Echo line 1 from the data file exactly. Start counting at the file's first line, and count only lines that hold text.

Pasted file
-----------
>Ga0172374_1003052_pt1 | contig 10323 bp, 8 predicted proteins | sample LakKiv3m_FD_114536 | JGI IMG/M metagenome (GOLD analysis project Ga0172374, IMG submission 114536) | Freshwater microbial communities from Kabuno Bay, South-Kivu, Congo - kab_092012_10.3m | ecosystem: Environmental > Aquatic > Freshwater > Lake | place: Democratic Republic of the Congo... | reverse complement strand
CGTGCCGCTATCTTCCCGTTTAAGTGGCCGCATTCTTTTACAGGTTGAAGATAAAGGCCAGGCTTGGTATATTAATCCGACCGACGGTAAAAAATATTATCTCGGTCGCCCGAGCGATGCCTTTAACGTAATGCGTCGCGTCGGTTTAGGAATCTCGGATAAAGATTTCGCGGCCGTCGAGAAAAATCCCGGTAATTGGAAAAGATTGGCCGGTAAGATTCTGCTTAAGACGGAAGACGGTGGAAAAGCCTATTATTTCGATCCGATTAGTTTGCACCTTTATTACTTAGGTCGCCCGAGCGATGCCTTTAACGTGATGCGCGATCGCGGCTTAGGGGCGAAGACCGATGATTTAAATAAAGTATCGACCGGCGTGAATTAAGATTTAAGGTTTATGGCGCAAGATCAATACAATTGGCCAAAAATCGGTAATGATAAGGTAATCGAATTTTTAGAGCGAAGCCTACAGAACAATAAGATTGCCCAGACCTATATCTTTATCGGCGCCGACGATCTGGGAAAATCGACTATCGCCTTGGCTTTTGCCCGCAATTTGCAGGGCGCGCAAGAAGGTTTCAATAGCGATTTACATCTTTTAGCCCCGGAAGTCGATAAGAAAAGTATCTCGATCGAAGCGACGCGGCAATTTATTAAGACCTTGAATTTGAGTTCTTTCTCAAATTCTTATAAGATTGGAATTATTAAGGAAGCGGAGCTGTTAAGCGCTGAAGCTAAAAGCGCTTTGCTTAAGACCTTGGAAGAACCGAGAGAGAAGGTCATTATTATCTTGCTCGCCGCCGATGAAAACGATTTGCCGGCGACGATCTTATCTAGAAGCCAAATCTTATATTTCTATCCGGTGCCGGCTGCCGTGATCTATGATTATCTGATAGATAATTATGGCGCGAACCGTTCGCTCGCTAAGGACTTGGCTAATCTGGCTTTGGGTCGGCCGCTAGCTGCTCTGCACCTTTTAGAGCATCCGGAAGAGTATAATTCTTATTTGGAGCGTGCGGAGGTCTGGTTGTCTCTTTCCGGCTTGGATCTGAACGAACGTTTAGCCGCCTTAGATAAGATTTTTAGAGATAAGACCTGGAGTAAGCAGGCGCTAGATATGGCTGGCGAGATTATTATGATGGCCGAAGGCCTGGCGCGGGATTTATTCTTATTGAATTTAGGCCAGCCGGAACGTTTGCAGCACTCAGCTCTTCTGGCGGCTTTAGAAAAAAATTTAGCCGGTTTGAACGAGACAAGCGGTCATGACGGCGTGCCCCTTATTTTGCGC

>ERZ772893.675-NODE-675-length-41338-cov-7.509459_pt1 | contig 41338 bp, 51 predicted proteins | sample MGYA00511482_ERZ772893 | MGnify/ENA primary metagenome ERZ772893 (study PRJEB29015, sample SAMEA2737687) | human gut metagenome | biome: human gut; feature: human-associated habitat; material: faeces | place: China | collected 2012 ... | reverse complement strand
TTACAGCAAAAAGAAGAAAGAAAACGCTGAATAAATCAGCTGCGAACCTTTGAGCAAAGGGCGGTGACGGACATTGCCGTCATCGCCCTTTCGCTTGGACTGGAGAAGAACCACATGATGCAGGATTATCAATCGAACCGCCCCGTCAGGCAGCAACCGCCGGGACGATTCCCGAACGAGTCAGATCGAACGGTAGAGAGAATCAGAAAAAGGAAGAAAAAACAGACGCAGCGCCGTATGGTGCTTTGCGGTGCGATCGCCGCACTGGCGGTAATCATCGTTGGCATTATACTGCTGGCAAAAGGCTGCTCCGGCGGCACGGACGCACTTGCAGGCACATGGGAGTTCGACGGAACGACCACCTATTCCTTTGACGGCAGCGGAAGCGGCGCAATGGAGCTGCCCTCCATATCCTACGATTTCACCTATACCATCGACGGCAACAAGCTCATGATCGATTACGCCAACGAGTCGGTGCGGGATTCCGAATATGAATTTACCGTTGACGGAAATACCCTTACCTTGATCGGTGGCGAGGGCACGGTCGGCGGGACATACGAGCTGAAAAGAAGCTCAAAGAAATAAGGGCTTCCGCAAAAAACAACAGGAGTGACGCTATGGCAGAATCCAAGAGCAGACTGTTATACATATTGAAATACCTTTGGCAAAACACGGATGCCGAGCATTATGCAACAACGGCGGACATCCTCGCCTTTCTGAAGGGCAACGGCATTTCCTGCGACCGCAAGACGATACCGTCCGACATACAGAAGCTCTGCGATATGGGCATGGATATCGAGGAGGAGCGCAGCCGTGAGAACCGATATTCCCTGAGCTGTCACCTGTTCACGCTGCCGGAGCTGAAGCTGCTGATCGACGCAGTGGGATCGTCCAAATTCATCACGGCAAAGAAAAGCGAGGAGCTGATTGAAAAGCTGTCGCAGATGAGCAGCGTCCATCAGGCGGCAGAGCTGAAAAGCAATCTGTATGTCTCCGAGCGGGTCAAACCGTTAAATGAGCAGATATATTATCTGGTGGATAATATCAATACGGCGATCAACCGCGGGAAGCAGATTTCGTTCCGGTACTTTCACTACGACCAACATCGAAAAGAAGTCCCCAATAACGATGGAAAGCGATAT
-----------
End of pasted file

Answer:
>Ga0172374_1003052_pt1 | contig 10323 bp, 8 predicted proteins | sample LakKiv3m_FD_114536 | JGI IMG/M metagenome (GOLD analysis project Ga0172374, IMG submission 114536) | Freshwater microbial communities from Kabuno Bay, South-Kivu, Congo - kab_092012_10.3m | ecosystem: Environmental > Aquatic > Freshwater > Lake | place: Democratic Republic of the Congo... | reverse complement strand